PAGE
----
Official explains Spieth penalty; wasn't singled out


European Tour official John Paramor talks with Jordan Spieth during Rd. 1 in Abu Dhabi. (Getty)

ABU DHABI, United Arab Emirates – For many fans, and a surprisingly large number of players, the European Tour’s new slow play regulation that resulted in Jordan Spieth being given a “monitoring” penalty is a bit of a mystery.

“It didn’t make any sense to me,” Spieth said on Thursday at the ABU Dhabi HSBC Golf Championship. “It didn’t affect the round, but Rory [McIlroy] and Rickie [Fowler] were surprised as well.”

Early Friday morning as the field waited out a fog delayed that stretched for nearly 2 ½ hours, European Tour chief rules official John Paramor helped clarify the ruling to

According to Paramor, Spieth’s group – which included McIlroy and Fowler – was informed after playing the third hole that they were four minutes out of position.

Under the circuit’s new slow play policy which was just announced this week, Paramor began monitoring the group on the fifth hole and said they made up more than three minutes by the time they teed off on the eighth hole.

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Pace of play on the European Tour is measured by whether a group keeps to the starting interval between groups, rather than if they are on the same hole, as it is in America,” Paramor said.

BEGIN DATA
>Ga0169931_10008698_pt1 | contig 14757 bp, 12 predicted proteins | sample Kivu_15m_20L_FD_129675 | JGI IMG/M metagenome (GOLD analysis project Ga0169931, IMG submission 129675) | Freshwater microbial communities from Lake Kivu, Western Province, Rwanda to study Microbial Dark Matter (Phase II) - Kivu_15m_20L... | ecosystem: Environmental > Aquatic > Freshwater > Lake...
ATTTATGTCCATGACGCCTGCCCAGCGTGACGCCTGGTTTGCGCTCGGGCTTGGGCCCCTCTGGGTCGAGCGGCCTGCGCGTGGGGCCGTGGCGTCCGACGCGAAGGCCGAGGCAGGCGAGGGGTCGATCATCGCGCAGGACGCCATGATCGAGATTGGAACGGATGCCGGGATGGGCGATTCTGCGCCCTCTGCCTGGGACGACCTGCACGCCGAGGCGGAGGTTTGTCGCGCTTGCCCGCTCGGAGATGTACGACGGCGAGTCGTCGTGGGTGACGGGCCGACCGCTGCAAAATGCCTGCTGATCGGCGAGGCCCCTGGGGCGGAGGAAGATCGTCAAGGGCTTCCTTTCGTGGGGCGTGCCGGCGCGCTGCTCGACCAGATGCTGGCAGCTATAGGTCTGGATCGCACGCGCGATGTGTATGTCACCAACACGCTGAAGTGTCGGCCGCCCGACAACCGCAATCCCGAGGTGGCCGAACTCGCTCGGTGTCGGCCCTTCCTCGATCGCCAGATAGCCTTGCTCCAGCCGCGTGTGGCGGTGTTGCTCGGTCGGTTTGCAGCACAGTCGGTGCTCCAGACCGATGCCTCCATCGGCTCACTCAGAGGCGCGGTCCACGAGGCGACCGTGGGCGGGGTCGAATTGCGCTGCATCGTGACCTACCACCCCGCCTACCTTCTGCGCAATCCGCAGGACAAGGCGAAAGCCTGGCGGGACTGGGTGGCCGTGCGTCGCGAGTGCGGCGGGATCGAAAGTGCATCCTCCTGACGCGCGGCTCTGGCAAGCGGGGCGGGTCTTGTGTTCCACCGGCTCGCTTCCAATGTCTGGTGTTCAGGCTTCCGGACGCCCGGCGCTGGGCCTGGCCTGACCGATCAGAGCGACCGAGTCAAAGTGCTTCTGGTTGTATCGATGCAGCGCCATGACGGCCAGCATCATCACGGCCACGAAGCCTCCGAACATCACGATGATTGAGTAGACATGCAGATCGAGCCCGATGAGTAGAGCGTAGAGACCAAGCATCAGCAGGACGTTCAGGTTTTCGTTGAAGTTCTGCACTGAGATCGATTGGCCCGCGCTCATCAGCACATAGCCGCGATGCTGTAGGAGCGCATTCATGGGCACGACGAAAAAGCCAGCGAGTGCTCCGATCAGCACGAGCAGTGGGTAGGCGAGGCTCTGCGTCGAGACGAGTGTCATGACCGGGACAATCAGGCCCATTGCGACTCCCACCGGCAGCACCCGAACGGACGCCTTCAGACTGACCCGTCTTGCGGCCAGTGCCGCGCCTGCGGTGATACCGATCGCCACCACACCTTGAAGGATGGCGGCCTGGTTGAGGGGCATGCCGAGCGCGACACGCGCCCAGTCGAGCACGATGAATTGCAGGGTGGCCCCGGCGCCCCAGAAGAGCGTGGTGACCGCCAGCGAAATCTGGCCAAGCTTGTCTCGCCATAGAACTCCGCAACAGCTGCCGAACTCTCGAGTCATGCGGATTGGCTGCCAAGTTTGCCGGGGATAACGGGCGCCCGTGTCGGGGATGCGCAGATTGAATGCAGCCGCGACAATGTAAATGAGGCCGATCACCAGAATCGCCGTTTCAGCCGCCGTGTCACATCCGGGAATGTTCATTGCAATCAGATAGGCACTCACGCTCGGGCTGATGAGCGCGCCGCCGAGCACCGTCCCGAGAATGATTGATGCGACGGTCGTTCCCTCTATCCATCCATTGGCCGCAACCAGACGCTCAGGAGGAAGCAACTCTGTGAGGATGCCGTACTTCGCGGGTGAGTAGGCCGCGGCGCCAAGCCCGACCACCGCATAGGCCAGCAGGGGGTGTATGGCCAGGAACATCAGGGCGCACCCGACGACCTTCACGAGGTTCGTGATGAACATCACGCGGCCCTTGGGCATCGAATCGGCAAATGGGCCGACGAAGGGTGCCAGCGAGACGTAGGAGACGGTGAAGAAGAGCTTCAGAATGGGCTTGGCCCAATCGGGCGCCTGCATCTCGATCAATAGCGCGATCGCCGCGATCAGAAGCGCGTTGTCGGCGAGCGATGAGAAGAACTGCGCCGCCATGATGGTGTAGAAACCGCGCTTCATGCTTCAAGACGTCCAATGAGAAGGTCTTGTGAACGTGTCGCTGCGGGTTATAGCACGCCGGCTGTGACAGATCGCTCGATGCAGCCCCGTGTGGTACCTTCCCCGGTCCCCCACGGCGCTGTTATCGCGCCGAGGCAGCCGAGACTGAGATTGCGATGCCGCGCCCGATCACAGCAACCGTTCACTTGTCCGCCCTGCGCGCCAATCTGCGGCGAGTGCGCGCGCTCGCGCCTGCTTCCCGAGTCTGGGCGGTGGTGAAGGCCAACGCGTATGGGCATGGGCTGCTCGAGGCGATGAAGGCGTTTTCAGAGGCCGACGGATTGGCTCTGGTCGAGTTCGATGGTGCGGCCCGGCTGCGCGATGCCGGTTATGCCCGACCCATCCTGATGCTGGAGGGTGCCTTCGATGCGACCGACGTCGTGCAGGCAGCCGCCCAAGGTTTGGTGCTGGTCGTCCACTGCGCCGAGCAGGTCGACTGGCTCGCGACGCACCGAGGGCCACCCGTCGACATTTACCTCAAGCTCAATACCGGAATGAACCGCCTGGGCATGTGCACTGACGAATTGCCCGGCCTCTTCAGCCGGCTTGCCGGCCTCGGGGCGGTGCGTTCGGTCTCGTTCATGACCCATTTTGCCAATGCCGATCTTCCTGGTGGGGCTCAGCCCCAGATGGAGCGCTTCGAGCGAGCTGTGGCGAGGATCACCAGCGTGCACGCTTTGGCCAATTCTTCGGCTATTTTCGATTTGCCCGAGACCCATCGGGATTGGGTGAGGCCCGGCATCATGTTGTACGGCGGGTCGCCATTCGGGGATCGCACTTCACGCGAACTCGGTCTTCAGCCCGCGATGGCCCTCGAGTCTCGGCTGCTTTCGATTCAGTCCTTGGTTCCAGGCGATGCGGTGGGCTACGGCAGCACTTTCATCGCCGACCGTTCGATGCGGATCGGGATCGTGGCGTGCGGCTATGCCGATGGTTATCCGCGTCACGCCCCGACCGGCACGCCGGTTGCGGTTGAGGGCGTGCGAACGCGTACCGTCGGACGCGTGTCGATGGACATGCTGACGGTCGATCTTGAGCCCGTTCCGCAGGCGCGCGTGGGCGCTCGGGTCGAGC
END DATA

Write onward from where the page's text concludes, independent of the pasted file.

However, just before Paramor was about to stop monitoring the group, Spieth took longer than the time allowed to hit his birdie putt on the par-5 eighth hole.

Players are allowed 40 seconds (50 seconds if they play first) to play a shot. Spieth, who did not play first, took 70 seconds to hit his birdie putt, Paramor said.

Although Spieth indicated he planned to talk with officials about the penalty after his round, Paramor said he had not spoken to the world No. 1. Under the new policy, a second monitoring penalty will result in a fine (about $2,800).

European Tour CEO Keith Pelley said this week that the goal of the new policy is to trim 15 minutes off the tournament average round. Thursday’s average round in Abu Dhabi was 4 hours, 33 minutes, about 5 minutes faster than the first round last year.

Paramor said there were no other monitoring penalties assessed on Day 1 and that officials monitored a total of 18 groups on Thursday.

Asked if officials singled out Spieth, who is playing his first regular European Tour event this week, Paramor said, “No, absolutely not.